The five worst albums by professional athletes
Over the weekend, Serena Williams might have been in Spain playing tennis, but she was getting more attention in the blogosphere for seventy seconds of a leaked rap song she made. The results sound like an amateurish impression of a collaboration between Missy Eliot and the Neptunes. The opening line sort of sums it up: "I ball hard, no tennis racket/I can see these haters through my Gucci glasses."
The leaked track raises a lot more questions than it answers. Is there a mixtape in the works? Did she write those bars herself? Is this a publicity stunt? Whatever the case, Williams is just another example of a successful athlete taking an ill-conceived turn at being a musician. Just because someone is good at sports doesn't mean they're ready to rock a stage.
There's been a surprising number of athletes who've dabbled in music -- John McEnroe playing guitar in the Johnny Smyth Band after his divorce, or Kobe Bryant's unreleased rap album Visions, for example -- and there are quite a few athlete-made albums that actually get released. While we all sit around and wonder whether some of Serena's championship money is going to fund her burgeoning rap career, take a moment to reflect on some of the worst albums made by athletes.
5. Shaquille O'Neal - Shaq Diesel
Shaq might've had the most eclectic off-the-court career of any player since Michael Jordan. He had a tryst with professional wrestling, starred in a couple movies and put out some rap albums. His 1993 debut, Shaq Diesel, which was the followup to his cameo in the Fu-Schnickens song "What's Up Doc (Can We Rock?)," was less stellar than his performance for the Magic that year, despite all-star production help from folks like Erik Sermon. The upside is that the album -- just like Shaq himself -- is still head and shoulders above the rest of the field.
4. Roy Jones Jr. - Round One: The Album
Roy Jones Jr.'s 2002 album Round One: The Album was far from a critical knockout, including tunes like "Who Wanna Get Knocked Out" and "You Damn Right." The production style is a derivative of turn-of-the-millenium hits by DMX, but the Jones can't quite bark like the Ruff Ryders' big dog. The problem with being a boxing champ is that there are very few people who will tell you no, for fear of taking a right hook to the chin -- but someone should definitely have put the brakes on this vanity project.
3. Muhammad Ali - Ali and His Gang vs. Mr. Tooth Decay
What do you do when you're the greatest heavyweight champion of the world? Focus your energy on an album that battles the scourge of poor dental hygiene, of course. This rare gem from 1976 features Ali alongside a group of kids and some celebrity special guests in what amounts to a spoken-word album with a funky backing track. Featuring contributions from Frank Sinatra, Richie Havens and Howard Cosell, the best tune on here is the one where Ali takes credit for -- and/or bemoans being blamed for -- putting a crack in the Liberty Bell, among other historical feats. The whole thing is pretty surreal.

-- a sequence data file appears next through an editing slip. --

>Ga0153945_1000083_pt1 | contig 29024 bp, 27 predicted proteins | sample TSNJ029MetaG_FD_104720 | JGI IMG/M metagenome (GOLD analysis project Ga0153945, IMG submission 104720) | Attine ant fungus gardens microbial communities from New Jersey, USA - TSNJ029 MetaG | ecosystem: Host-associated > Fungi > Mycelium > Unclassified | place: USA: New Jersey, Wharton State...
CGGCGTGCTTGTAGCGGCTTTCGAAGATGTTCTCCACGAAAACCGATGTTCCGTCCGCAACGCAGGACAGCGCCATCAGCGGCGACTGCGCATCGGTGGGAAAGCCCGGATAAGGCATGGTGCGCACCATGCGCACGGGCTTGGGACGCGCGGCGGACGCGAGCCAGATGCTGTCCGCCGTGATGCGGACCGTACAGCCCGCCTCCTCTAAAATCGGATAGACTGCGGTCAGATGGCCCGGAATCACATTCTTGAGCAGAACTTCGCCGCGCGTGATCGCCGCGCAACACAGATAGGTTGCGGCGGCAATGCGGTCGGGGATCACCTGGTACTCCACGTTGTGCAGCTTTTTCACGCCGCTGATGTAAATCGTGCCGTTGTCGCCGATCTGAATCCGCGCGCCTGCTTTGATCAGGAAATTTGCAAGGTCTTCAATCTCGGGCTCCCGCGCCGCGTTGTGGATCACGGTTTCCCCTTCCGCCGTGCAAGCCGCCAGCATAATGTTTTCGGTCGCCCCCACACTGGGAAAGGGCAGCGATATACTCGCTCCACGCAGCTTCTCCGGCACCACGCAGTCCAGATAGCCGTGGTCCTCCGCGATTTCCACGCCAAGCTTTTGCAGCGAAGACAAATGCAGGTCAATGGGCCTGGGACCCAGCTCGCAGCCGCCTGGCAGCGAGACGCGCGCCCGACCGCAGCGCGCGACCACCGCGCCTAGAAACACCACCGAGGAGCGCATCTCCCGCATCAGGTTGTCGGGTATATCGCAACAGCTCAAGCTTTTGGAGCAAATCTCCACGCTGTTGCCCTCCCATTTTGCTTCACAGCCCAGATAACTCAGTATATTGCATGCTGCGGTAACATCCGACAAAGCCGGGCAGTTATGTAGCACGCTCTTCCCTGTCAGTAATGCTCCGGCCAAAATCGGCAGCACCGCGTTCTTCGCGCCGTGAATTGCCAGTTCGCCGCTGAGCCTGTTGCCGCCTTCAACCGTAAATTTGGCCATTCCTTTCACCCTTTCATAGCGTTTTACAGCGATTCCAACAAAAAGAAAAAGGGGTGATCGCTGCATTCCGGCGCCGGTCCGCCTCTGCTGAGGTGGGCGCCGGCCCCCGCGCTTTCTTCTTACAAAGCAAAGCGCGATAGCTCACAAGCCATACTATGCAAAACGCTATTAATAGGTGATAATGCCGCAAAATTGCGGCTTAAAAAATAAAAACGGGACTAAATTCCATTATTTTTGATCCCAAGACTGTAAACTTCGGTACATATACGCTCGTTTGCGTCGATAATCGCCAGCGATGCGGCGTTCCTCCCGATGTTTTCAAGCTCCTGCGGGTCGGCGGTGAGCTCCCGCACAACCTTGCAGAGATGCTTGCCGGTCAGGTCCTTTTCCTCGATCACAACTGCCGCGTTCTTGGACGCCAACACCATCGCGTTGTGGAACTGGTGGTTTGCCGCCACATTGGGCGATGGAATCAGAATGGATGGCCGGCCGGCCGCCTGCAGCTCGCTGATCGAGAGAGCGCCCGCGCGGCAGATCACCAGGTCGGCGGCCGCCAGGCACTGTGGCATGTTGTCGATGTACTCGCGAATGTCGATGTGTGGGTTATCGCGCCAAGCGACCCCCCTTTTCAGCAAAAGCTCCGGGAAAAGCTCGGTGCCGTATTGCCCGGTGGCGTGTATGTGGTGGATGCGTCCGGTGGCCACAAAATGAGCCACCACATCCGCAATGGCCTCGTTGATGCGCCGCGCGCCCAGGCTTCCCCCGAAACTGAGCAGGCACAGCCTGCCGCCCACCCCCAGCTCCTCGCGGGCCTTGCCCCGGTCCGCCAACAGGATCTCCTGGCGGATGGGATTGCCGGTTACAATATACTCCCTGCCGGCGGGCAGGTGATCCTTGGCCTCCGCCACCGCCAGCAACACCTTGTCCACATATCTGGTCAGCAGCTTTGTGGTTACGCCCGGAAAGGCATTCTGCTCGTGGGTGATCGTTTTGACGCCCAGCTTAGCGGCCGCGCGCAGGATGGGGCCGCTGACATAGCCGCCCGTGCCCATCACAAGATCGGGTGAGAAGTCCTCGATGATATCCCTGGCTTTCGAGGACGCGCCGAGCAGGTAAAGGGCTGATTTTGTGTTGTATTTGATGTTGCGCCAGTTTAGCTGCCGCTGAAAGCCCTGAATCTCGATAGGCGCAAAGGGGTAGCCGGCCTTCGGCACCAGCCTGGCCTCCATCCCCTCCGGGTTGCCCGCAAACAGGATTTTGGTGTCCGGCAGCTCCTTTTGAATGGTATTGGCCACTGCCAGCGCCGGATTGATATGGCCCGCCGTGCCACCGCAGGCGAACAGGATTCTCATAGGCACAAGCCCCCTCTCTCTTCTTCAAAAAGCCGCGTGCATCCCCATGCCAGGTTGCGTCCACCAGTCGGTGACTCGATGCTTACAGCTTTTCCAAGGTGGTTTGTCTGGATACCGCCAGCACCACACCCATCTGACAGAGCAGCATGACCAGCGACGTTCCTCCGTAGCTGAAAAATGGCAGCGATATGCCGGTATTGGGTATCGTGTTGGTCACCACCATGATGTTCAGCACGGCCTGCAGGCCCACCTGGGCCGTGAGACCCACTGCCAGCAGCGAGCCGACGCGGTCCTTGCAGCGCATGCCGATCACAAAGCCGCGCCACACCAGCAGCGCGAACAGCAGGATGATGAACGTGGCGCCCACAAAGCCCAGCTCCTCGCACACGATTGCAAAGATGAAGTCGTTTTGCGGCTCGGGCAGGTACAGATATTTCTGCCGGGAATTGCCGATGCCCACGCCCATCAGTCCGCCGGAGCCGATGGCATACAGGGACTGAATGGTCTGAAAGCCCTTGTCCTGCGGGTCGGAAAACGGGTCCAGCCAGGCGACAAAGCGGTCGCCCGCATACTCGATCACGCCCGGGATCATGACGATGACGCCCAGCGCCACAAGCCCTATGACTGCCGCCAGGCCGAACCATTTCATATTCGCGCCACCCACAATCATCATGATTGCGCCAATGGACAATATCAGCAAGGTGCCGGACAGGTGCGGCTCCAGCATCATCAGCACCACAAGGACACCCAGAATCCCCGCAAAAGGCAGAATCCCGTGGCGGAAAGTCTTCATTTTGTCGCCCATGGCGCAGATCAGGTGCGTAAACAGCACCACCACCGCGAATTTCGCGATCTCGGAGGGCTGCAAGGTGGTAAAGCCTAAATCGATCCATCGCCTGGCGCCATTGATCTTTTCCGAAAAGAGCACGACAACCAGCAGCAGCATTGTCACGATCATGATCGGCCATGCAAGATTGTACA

2. Macho Man Randy Savage - Be A Man
By 2003, Macho Man Randy Savage was better known for endorsing Slim Jims and making a cameo in the first Spider-man movie than he was for wrestling, but that doesn't mean he'd forgotten about his old rivalry with Hulk Hogan. There are fourteen songs on his debut album, Be a Man, but the only one that matters is the title track, a dis song egging the Hulkamaniac out of retirement for one last bout. Over a beat that sounds like a watered-down Casio keyboard interpretation of Dr. Dre's hits from the period, Savage (or his ghostwriter) tosses out some scathing insults while telling the Hulk to "be a man." This is definitely one of the best-worst athlete albums of all time.
1. Deion Sanders - Prime Time
It's a good thing that Deion Sanders was able to parlay his personality into a job as a commentator, because if he hadn't, music was not going to be a viable career choice after he left the gridiron. Sanders's 1994 record, Prime Time, is really bad -- and you only need to get a taste of the single, "Must Be the Money" to know that all the folks surrounding Deion aren't there for his singing ability. His voice is flat, and he sings out of the side of his mouth -- if only there'd been AutoTune in '94 -- as he regales listeners with descriptions of his gator shoes and MC Hammer-esque pool-party formalwear. This record has no redeeming qualities other than to serve as a lesson for similarly wealthy athletes fostering cults of personality to stay the hell out of the recording studio.
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